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10 October 2021
Joseph with his first financial counsellor, Jenny, who helped Joseph organise his budget.
Removing stigma and shame from financial struggle
In Australia, over three million people are living below the poverty line. That’s one in eight people. As we approach Anti-Poverty Week – 17-23 October – the Salvos are encouraging those doing it tough to reach out for help. Financial hardship can happen to anyone at any time, and accessing support early is important for a positive outcome.
Words Naomi Singlehurst
A single father of four, Joseph was proud that he had worked his whole life to support his family. He had driven taxis for many years in Brisbane and often worked a second job. His children were now young adults working hard to buy their own homes.
At home one day, Joseph heard gunfire from a nearby house and, worried about local kids, went to investigate. The 61-year-old was shot twice. A long hospitalisation followed, and before long, Joseph had developed symptoms of post-traumatic stress disorder (PTSD).
Joseph’s life changed abruptly. He had to stop work, juggle his physical and emotional health issues, and pay his living expenses on a vastly reduced income.
According to Tony Devlin, who leads The Salvation Army Moneycare free financial counselling service, an unexpected event can financially and emotionally “turn a person’s world around very quickly”.
“It could be an employment issue, a health issue, deaths in the family, relationship breakdown, family and domestic violence,” he says. “Around 90 per cent of community members who contact Moneycare have experienced the type of unexpected life event that could happen to anyone, at any time.”
For Joseph, it wasn’t long before bills started to pile up and the mailbox filled with letters from creditors. As the pressure increased, Joseph says his anger and anxiety grew.
His daughter eventually made him an appointment to see a Salvation Army Moneycare free financial counsellor, who immediately began working to ease Joseph’s financial burden. This included ‘hardship provision’ for his loan and working on payment plans for his expenses.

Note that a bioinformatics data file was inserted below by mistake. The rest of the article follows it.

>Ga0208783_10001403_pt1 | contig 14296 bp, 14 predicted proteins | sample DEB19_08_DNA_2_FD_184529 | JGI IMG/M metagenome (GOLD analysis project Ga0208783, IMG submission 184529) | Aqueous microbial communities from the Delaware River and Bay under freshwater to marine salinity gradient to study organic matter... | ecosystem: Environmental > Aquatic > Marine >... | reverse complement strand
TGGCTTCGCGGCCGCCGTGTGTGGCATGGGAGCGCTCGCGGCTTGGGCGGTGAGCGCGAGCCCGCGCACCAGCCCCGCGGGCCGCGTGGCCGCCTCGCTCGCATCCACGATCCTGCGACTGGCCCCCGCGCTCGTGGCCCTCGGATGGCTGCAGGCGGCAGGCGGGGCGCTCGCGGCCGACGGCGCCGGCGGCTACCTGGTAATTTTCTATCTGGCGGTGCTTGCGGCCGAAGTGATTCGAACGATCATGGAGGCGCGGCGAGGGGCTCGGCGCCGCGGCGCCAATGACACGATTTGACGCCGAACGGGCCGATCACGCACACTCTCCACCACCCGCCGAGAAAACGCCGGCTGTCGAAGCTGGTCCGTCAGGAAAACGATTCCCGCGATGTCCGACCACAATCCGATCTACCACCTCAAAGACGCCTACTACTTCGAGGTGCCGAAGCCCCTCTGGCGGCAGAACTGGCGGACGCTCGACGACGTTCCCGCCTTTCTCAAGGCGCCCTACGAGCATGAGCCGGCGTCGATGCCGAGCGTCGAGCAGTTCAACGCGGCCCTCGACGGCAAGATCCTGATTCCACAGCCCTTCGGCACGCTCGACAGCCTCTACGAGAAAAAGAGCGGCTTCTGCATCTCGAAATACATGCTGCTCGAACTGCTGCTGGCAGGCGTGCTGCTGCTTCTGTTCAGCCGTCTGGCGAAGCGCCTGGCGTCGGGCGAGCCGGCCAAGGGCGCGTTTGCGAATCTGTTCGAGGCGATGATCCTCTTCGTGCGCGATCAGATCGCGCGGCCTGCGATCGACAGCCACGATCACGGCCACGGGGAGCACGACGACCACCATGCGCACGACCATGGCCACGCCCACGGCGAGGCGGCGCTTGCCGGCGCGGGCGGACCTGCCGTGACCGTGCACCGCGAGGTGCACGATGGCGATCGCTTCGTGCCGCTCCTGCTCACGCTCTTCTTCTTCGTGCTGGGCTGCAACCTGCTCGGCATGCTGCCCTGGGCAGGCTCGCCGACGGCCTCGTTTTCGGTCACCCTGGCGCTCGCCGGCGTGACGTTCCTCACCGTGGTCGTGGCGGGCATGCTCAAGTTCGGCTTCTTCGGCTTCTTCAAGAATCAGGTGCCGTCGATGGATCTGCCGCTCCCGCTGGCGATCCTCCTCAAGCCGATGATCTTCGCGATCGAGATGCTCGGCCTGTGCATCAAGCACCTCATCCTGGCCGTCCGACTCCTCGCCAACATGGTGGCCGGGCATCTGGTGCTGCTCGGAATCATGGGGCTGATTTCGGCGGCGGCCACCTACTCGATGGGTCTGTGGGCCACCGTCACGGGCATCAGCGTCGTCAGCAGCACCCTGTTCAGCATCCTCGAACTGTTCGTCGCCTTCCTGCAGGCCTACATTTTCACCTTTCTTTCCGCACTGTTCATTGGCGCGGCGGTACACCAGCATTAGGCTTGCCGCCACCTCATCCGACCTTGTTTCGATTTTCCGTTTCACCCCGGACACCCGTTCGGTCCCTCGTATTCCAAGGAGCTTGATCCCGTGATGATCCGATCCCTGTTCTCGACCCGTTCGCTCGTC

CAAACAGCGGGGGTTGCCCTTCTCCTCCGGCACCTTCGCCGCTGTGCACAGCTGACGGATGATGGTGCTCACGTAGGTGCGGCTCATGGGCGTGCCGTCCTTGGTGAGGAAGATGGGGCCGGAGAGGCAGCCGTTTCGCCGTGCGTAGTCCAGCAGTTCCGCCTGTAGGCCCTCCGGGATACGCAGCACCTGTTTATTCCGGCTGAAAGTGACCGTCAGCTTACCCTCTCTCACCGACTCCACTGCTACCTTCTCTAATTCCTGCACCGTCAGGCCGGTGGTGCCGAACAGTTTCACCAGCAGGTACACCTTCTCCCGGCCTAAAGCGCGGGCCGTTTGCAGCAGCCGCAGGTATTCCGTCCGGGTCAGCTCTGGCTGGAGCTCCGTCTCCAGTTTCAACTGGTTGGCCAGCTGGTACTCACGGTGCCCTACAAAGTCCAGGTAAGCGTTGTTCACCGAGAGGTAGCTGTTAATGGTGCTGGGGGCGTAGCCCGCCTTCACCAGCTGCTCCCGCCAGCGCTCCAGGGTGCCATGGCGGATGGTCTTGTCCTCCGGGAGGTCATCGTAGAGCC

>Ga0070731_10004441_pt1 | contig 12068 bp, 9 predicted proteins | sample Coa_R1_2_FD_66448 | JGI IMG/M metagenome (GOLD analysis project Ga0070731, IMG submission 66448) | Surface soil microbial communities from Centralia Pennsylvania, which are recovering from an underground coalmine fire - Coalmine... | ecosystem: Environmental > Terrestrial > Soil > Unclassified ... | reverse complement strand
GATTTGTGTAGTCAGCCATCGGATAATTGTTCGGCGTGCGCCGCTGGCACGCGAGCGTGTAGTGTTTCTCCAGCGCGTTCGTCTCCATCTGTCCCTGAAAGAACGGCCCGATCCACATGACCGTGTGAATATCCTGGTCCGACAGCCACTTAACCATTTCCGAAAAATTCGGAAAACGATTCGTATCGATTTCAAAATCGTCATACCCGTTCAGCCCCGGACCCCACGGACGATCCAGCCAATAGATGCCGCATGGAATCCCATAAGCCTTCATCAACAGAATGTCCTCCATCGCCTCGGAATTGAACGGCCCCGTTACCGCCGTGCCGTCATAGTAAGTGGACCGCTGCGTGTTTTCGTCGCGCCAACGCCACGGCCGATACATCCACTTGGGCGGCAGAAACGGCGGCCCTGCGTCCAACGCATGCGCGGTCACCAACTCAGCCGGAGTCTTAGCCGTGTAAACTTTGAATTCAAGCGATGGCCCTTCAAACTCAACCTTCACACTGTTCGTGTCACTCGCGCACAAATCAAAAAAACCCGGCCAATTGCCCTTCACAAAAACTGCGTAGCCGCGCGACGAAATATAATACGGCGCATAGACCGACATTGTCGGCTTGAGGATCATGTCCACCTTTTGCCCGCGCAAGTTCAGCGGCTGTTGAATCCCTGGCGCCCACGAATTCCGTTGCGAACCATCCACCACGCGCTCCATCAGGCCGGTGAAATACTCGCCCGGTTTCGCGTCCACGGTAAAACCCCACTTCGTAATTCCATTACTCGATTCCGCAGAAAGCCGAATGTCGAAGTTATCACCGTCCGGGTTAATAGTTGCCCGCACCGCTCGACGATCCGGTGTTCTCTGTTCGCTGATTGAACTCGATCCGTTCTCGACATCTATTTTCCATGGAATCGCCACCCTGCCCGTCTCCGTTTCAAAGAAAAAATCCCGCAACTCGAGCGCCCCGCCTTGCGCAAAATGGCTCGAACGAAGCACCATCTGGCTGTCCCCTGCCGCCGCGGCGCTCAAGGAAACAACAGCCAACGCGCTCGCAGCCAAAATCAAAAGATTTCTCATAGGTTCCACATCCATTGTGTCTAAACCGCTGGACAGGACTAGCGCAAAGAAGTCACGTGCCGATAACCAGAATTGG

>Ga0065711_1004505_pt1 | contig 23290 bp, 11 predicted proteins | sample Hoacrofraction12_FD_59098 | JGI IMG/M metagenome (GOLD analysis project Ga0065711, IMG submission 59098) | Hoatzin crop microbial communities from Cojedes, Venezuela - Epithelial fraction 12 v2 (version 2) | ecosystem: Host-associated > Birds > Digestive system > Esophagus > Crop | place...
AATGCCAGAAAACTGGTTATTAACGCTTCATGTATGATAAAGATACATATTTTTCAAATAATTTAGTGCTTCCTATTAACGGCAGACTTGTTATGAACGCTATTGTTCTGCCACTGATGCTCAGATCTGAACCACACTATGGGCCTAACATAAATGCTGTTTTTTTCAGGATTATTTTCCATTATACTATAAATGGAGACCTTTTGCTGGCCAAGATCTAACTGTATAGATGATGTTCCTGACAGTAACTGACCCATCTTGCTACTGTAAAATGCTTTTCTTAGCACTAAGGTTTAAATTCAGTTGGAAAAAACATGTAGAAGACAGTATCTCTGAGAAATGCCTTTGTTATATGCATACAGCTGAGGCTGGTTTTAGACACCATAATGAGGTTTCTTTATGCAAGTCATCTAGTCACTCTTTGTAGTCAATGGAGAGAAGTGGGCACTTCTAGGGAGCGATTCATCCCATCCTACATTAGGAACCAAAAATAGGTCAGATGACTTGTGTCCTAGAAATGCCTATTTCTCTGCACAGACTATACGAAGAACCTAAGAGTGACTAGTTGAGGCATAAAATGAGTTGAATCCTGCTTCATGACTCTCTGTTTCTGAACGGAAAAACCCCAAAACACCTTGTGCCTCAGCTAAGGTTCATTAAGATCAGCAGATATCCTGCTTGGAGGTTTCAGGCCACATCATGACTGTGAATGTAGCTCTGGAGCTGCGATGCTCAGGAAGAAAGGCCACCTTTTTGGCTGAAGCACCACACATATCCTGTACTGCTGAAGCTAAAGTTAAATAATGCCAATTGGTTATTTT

For the past nine years, Joseph has continued to make regular Moneycare appointments to help him stay on track with his budgeting. He says just the knowledge that someone is “in his corner” means a great deal.
“Jenny [Joseph’s first financial counsellor] really helped me budget,” he explains. “She showed me how to push money into certain places and organise payments directly from my pension. When Jenny moved out of the role, Sue came along and she has also helped me out a [great deal] since.
“Without the help to budget … I might have lost my house. Also, if the bills build up, I start getting PTSD issues again. So … I think it has been a bit of a lifesaver.”
Over the past few years, Joseph has become a regular face at his local Salvos, attending a men’s group as well as his Moneycare appointments. He is much happier and says even his children have noticed the change in him.
Poverty and hardship can affect anyone. Research shows that nearly eight in 10 of those seeking assistance from Moneycare did not experience difficulties with financial literacy. Yet, these individuals faced financial problems that were often unexpected or beyond their control.
“Financial hardship and poverty are not things that people easily talk about,” says Tony. “They are often hidden. For example, people will quite often talk about relationships and other things but won’t say, ‘I don’t have enough money to do the grocery shopping today’, or ‘I don’t have enough money to pay the rent’. It is often the last thing that people reach out to others about.”
Tony says that normalising such conversations may encourage community members to seek help earlier from family, friends and services such as Moneycare.
“We know that people come to Moneycare in particular, often when it has developed into a real crisis. Then there are often less options to deal with the issues. If people had come and seen us earlier, it would be a whole lot easier for everyone. That is why it is important to demystify financial issues.”
For more information, go to salvationarmy.org.au/get-involved/anti-poverty-week/